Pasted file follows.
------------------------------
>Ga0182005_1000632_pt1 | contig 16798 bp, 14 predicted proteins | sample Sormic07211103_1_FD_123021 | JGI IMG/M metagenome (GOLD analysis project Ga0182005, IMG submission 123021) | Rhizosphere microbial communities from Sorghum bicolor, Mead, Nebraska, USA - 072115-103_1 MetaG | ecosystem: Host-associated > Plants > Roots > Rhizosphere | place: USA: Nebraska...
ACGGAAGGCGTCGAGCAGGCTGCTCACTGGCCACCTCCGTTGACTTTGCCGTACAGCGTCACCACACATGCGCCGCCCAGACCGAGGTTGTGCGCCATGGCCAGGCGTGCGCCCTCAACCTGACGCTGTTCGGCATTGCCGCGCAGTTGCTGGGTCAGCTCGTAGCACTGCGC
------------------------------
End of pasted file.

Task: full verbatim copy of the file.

>Ga0182005_1000632_pt1 | contig 16798 bp, 14 predicted proteins | sample Sormic07211103_1_FD_123021 | JGI IMG/M metagenome (GOLD analysis project Ga0182005, IMG submission 123021) | Rhizosphere microbial communities from Sorghum bicolor, Mead, Nebraska, USA - 072115-103_1 MetaG | ecosystem: Host-associated > Plants > Roots > Rhizosphere | place: USA: Nebraska...
ACGGAAGGCGTCGAGCAGGCTGCTCACTGGCCACCTCCGTTGACTTTGCCGTACAGCGTCACCACACATGCGCCGCCCAGACCGAGGTTGTGCGCCATGGCCAGGCGTGCGCCCTCAACCTGACGCTGTTCGGCATTGCCGCGCAGTTGCTGGGTCAGCTCGTAGCACTGCGC